Folks in Lincoln might have been wondering why there was crime scene tape at the boat landing on Rt. 2 from Sunday night into Monday.Lincoln Police Chief Bill Flagg says they received a call Sunday evening about smoke coming from the woods area of the landing.When they got there, police discovered what looked like copper wiring that had been burned.Flagg says he believes the wiring came from an industrial plant, and that the owners of the wiring might not know it was stolen.Anyone with any information about this incident is encouraged to call Lincoln Police at 794—2221.
Burglaries and robberies have been on the increase lately, and with that in mind, the Old Town Police Department is issuing a few words to help protect yourself.Sgt. Scott Casey says cars are an easy target for burglars.He says you can make things tougher on them by remembering to lock up your vehicle or removing all valuables inside.GPS units, cd players, MP3 players, cell phones and purses are all things often things left in plain view. They also make attractive targets for thieves.To read more about the concerns from the Old Town Police Department, you can visit their profile page on facebook.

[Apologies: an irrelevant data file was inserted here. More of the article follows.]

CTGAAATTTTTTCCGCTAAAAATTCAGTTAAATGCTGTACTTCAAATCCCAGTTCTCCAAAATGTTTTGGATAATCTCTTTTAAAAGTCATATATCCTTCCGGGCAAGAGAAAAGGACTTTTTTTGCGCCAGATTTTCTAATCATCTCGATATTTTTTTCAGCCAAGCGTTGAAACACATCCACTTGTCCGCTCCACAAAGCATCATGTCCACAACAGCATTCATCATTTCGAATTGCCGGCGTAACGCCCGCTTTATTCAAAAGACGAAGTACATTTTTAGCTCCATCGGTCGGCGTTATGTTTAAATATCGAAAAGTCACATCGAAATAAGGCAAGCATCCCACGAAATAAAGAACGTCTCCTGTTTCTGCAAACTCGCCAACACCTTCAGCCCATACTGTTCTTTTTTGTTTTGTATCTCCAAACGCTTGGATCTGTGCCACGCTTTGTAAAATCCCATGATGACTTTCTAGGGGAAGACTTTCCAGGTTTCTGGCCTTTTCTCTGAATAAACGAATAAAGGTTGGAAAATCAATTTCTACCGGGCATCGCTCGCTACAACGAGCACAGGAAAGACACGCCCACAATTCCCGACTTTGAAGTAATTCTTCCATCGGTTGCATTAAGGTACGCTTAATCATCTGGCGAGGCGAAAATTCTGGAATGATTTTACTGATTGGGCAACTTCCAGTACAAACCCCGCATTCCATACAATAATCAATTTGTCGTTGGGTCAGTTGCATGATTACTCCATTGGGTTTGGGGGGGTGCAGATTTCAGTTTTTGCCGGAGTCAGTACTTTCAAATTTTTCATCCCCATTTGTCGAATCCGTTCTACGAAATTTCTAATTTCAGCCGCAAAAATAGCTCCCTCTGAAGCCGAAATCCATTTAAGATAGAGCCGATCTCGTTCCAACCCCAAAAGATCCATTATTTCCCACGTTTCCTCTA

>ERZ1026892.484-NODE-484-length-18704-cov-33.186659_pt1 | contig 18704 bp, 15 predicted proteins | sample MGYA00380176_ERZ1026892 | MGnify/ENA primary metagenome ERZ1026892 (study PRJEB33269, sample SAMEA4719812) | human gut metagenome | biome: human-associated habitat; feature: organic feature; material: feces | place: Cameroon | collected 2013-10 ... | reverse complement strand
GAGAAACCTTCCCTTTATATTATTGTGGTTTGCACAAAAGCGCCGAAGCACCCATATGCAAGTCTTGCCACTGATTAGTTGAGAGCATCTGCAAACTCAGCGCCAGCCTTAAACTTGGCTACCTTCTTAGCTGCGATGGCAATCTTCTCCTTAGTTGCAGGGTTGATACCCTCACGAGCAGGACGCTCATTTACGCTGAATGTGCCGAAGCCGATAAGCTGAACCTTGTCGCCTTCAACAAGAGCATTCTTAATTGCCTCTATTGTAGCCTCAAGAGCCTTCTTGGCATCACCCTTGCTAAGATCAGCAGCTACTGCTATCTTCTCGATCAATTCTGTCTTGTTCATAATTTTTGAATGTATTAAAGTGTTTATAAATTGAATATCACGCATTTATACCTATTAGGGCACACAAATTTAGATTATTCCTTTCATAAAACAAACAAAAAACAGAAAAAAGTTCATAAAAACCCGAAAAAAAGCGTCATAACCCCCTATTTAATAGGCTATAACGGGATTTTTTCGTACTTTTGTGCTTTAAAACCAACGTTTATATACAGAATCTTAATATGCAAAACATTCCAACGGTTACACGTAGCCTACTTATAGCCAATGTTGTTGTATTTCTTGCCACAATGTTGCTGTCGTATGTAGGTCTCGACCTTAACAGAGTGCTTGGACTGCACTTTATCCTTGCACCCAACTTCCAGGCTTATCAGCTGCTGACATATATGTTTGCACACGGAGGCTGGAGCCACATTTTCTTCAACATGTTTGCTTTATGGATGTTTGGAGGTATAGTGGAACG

Underage and binge drinking on college campuses aren’t new problems.However, in light of the publicity revolving around the alcohol related arrests of two Colby College students last week, pressure is being put on school officials to address the issue head on.One central maine college is getting students involved in hopes of finding a solution.It’s the coveted cup that students at Unity College strive for.”It’s really catching on fire, really working. surprisingly.” The Dean’s Cup was introduced last year as a way to build relationships between students, give them a sense of belonging, and reduce alcohol abuse on campus.”A lot of times people go to college and the way to get to know people is through drinking and partying so i feel it gave them a chance to socialize and connect with other people.” There are six teams representing the various dorms on campus. The goal is to get as many people involved from your hall to take part in activities that are scheduled throughout the month.”Dodgeball, baseball, or hotdog eating contests.” Some of the Dean’s Cup contests are evening events while others get students up at 8:00 a.m.on Sundays.20-year-old William Knight admits those early mornings may be a time many college kids would rather be sleeping or recovering from a hangover… but “Everyone was at the softball tournament. It was like the whole school was there and you’re noticing people for all the right reasons now and not the wrong ones.””Really it’s a multifaceted tact to keep students busy, involved and feel involved in their community and have a part in it.”Two years ago more than 60 alcohol related incidents were reported on Unity’s campus. Since September of last year, there have been twenty. Unity’s residence life director attributes the cup’s debut in cutting that number down, “We’re seeing a lot less of our students going to the hospital and that stuff.” Dean’s Cup shirts are given to every student encompassed by the words integrity, community, respect and environment.”We want them to make sure they keep these values in tact.”